You can infer that his point isn’t if you don’t see a lot of fire you can never be a good fireman, but that you must study and learn from those around you with more experience. If you can’t gain experience from fires on your own, you must get it from those who do. This includes everything from conferences and HOT classes, ride alongs with urban departments, and most importantly, your senior firemen. So why is it, that we whine about how many questions the new kid asks, and then complain about how bad their skills are in the next sentence? If you’re both complaining about someone being a bad fireman and refusing to help them improve; it’s not them that’s the problem, it’s you.
Lack of preparation is unacceptable. We’ve all heard the risks associated with this laxness, the very worst being the loss of a citizen or a LODD. We all say we’re “here for them,” and yet actions speak louder than words. Our citizens are expecting us to be fully prepared, trained, and ready to work. But it’s become far too easy to bad at the job, and if we’re unable to do what’s required on the fireground, we’ve failed. The list of reasons why departments don’t train is endless: “We run too many calls,” “I have a report to write,” “The floors still need mopped,” “The truck is dirty,” “We don’t have enough staffing and/or we can’t take a truck out of service.” These are no longer acceptable answers, they’re excuses for laziness. Departments that do this struggle to keep people on staff and to keep the remaining members engaged. They wonder why morale is at an all time low, and resentment at an all time high. Yet, when members beg for training or support, they’re consistently told in one form or another, “not today.” Don’t know what I’m talking about when it comes to morale? Pay attention to the mood around the firehouse after a fire, or a good day of training.
This all being said, you can not worry about the others on your department. You need only concern yourself with your own level of education and training. Someone threw a ladder wrong? Didn’t know to open the wet wall and the fire spread to the second floor? Unless you’re the officer that isn’t your problem. You need only worry about what you can control, and that is your own skills, time spent in the books, and attitude. Use it as a mental note for what you can personally do differently in the future and move on. Like many other things the fire service likes to complain about, worrying about whether your fellow fireman is swinging a tool right is just a distraction from the task at hand.
So what do we do? How do we provide all of these services, bring back the mission and perfect the art of firemanship? New kid, you’re excited about the job, keep a hold of that passion, and try not to let the naysayers get to you. Understand that there is fine line of reigning in your passion and getting along with your crew and stifling it. Find mentors, and never stop asking questions. Remember, your place is to learn everything you can about the job. Be excited, but know that sometimes passion can come across as arrogance. Don’t let your excitement make you overly confident. Ask questions, not to see what everyone else knows, but to learn everything you can. Make sure you’re studying the job from the inside out, rather making the mistake of studying it from the outside in. Meaning, start with your department’s SOG’s and learn your officer’s and crew’s expectations. Then seek guidance and tips from your senior men, and finally outside resources.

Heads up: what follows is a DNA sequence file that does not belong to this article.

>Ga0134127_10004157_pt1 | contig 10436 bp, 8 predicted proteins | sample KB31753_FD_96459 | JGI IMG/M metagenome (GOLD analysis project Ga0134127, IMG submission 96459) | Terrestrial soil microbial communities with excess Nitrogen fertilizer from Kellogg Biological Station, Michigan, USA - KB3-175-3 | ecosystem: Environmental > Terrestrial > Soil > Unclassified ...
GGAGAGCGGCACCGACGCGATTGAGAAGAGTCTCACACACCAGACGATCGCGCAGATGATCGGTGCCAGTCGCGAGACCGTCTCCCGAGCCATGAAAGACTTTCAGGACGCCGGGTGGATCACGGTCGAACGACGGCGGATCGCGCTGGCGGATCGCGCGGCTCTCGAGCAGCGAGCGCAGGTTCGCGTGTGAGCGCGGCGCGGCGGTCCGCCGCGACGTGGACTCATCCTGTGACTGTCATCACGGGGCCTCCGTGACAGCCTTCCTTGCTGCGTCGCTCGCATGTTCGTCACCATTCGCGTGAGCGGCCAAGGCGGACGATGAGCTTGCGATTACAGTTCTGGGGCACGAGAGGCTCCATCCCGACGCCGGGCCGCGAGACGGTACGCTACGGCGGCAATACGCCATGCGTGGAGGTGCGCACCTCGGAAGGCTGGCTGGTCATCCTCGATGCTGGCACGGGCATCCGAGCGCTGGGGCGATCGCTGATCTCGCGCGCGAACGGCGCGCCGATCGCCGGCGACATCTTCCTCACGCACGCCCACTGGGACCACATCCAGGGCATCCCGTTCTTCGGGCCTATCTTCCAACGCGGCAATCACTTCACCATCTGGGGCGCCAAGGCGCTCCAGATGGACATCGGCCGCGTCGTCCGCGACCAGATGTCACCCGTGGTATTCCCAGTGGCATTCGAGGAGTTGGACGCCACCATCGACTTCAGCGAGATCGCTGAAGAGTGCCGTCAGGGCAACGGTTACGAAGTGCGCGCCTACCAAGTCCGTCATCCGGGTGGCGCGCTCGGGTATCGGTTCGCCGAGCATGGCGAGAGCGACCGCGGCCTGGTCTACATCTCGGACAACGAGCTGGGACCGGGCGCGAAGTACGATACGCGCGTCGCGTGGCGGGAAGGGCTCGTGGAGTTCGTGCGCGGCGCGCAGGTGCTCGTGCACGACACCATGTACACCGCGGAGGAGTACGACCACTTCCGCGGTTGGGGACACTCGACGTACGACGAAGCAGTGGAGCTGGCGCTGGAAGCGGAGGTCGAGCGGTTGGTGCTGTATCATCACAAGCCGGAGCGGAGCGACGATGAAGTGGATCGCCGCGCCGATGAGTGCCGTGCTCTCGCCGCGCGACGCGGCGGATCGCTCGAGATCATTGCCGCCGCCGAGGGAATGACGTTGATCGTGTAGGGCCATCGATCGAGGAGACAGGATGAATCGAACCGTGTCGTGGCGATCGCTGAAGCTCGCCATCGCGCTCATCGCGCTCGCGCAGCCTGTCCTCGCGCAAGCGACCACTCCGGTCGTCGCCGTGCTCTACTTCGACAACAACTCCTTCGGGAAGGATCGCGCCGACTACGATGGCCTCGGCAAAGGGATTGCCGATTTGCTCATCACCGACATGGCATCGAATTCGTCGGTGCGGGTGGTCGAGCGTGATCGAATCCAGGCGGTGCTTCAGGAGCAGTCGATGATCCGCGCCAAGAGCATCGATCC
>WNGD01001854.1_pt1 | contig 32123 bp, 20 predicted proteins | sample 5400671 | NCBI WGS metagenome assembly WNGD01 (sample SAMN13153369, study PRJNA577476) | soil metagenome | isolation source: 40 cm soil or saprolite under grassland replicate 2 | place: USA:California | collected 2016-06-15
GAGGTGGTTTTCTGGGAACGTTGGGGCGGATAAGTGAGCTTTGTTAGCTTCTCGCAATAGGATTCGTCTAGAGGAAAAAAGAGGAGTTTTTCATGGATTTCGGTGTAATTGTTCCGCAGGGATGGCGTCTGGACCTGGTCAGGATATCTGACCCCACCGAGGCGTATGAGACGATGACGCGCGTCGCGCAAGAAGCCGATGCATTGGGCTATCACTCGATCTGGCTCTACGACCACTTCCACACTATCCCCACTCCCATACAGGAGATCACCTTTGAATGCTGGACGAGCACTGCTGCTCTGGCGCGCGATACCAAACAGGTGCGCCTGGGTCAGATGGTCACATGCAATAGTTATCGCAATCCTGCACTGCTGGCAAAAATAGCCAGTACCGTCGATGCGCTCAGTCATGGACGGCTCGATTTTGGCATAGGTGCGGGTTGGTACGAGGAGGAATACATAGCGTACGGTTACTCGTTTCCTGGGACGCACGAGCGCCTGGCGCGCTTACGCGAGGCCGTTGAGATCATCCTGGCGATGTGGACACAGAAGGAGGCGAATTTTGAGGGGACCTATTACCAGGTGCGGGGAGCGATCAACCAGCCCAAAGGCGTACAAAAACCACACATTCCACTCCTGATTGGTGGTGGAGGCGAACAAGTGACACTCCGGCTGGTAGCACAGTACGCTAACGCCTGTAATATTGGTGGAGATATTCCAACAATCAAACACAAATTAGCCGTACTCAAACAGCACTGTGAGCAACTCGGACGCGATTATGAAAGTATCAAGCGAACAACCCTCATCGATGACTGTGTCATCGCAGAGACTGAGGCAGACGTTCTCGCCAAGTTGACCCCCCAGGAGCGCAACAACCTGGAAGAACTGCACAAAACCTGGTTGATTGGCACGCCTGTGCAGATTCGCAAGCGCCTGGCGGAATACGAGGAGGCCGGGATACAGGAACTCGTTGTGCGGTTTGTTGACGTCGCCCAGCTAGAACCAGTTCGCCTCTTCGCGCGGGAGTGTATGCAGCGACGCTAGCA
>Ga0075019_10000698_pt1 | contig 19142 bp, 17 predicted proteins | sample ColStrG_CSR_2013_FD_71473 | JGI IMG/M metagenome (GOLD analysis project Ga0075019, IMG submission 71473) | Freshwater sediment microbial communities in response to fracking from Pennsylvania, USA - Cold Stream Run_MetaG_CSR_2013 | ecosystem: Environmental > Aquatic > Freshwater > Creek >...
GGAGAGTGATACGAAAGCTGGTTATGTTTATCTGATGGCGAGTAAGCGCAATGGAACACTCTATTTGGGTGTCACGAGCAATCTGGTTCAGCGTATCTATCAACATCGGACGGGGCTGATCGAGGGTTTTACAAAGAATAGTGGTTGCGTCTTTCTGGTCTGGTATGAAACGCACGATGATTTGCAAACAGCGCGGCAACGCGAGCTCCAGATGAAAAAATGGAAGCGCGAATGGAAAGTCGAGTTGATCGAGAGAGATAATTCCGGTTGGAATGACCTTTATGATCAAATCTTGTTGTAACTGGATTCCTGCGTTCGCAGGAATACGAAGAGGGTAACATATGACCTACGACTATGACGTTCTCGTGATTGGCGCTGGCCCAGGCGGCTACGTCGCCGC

Senior guys, take the time to teach your crews. You know the intimate details of your city like no one else. Try to remember what it was like to be the new kid, and pass on what you wish someone would have taught you. Also, have the guts to learn from your new firefighters. Sometimes, a fresh pair of eyes or a new question is exactly what you need. There’s something to be learned from everyone, even if it’s what not to do. And finally, aim to be a “Jack of all trades, master of one.” Short staffed members will argue that on their departments, you have to be able to do everything, and that’s true. However, it is also an excuse. What better excuse for being “okay” at everything, and “great” at nothing than to say it is required? Frankly, it’s a reason to settle. The fireground doesn’t settle for anyone, you can’t either. Find what you’re passionate in and become “that guy” for your crew.
Departments must find a way to prioritize the members, and the mission again. Simple changes will make all the difference, and it doesn’t have to be complicated. Leave the medic in the station and roll the ladder on fire runs rather than letting it collect dust in the bay. Empower your people to take on projects to make the department better: paint tools, clean off the work bench, pre-plan new buildings. Make the rookie pick a subject and teach the crew for 30 minutes. Take 10 minutes on an auto alarm to talk through truck placement and line deployment. Quiz your guys on building construction as you drive through the city. Little things create buy-in and in turn increase morale among the crews. Feed the artists. The most dangerous phrase in the fire service isn’t, “this is how we’ve always done it.” It’s, “we should, but don’t.”